The number of fatal accidents in the Swiss Alps during the first six months of 2018 is double that of the same period last year, according to intermediate figures from the Swiss Alpine Club (SAC).
On Sunday, an NZZ am Sonntag reportexternal link showed that between January and June 2018, 80 people died climbing or skiing in the Swiss Alps - the highest level since the turn of the century.
Thirty-eight people died during the first six months of 2017, while the annual average is around 45.
As most fatal mountain accidents generally occur between July and August and the summer temperatures were perfect for high-altitude climbs, 2018 looks set to be a record year. Already ten people died this summer trying to scale the Matterhorn, near Zermatt.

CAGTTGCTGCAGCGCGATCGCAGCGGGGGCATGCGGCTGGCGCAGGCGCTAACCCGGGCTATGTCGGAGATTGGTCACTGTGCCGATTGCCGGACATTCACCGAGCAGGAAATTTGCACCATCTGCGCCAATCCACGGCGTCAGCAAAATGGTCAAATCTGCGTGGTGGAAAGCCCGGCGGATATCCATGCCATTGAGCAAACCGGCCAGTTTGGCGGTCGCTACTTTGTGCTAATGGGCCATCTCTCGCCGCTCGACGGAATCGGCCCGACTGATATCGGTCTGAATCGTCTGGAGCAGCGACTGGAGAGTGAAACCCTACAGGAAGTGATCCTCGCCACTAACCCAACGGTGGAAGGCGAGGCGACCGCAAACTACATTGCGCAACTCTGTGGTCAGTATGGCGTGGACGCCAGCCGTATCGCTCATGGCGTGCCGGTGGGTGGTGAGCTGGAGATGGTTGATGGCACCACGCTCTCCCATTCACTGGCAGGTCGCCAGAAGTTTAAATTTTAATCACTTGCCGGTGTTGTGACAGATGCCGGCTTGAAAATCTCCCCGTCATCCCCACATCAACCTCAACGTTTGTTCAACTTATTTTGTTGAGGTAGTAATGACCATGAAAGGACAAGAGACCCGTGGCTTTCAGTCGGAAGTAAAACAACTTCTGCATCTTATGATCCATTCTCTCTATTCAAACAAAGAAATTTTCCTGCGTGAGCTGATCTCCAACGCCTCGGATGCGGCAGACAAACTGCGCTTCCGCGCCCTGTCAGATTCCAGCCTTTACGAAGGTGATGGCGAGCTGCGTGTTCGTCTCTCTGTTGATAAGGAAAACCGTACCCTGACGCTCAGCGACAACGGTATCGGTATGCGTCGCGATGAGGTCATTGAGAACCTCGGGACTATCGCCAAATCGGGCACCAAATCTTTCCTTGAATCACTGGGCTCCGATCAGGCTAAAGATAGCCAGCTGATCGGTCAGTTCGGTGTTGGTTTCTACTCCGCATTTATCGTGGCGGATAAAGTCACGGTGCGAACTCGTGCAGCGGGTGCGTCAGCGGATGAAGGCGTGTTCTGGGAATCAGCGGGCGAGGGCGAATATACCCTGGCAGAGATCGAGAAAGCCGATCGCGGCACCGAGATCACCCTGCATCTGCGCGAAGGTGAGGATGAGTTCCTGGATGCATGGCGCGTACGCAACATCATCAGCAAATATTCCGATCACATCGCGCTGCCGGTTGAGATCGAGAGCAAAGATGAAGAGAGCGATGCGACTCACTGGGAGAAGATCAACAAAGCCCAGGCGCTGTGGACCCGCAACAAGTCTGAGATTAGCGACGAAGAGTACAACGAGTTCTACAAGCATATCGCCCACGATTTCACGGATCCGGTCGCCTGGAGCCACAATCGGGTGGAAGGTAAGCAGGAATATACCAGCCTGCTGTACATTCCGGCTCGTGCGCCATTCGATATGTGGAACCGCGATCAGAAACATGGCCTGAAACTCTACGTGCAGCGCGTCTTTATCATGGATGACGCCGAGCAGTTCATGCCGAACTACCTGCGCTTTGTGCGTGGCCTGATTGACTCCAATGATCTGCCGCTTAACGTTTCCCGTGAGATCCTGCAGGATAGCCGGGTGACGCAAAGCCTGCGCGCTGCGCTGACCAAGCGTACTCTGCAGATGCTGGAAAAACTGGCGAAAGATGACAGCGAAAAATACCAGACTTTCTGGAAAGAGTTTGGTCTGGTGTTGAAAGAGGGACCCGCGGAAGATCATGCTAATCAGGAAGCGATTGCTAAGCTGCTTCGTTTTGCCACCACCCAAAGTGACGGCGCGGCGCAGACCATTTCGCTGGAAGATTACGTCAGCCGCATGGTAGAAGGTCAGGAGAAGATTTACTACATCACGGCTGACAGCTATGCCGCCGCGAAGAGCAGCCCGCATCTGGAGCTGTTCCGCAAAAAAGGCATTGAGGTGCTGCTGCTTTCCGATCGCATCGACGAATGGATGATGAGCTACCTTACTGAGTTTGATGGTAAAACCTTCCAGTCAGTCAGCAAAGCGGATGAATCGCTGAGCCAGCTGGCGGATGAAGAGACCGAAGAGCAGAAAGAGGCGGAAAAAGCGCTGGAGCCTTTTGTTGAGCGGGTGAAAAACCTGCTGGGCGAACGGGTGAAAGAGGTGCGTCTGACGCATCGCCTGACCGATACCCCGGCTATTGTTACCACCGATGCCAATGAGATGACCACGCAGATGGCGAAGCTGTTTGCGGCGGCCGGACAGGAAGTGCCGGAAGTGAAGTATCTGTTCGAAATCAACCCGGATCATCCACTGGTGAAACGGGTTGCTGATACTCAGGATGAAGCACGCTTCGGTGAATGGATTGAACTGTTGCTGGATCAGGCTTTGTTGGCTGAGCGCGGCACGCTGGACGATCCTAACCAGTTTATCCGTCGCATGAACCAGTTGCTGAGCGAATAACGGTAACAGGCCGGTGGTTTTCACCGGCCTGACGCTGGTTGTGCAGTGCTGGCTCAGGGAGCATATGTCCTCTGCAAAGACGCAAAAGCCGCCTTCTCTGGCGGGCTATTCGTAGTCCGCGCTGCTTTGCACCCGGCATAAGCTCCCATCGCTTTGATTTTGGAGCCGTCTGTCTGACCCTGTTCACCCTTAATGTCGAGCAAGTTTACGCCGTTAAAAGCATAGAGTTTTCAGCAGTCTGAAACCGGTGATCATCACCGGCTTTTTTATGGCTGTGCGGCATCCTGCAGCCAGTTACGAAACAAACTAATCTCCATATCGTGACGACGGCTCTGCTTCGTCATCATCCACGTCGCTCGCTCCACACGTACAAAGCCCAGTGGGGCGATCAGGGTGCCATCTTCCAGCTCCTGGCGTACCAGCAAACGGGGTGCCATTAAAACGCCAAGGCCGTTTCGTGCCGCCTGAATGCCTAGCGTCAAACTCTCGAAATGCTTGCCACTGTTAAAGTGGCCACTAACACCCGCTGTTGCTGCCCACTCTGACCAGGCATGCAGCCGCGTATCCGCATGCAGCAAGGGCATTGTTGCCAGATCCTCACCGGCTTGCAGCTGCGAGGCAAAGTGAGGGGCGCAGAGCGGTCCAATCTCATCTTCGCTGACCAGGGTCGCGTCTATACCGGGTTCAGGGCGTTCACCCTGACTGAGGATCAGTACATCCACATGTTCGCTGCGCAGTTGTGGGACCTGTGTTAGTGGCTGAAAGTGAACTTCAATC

There are numerous factors behind this year’s spike in fatalities. There were several major incidents, such as at Arolla in May, and numerous avalanches caused by unusually high levels of snow. Experts say people venturing into the mountains sometimes overestimate their abilities, bring inappropriate equipment and are insufficiently prepared.
NZZ am Sonntag/sb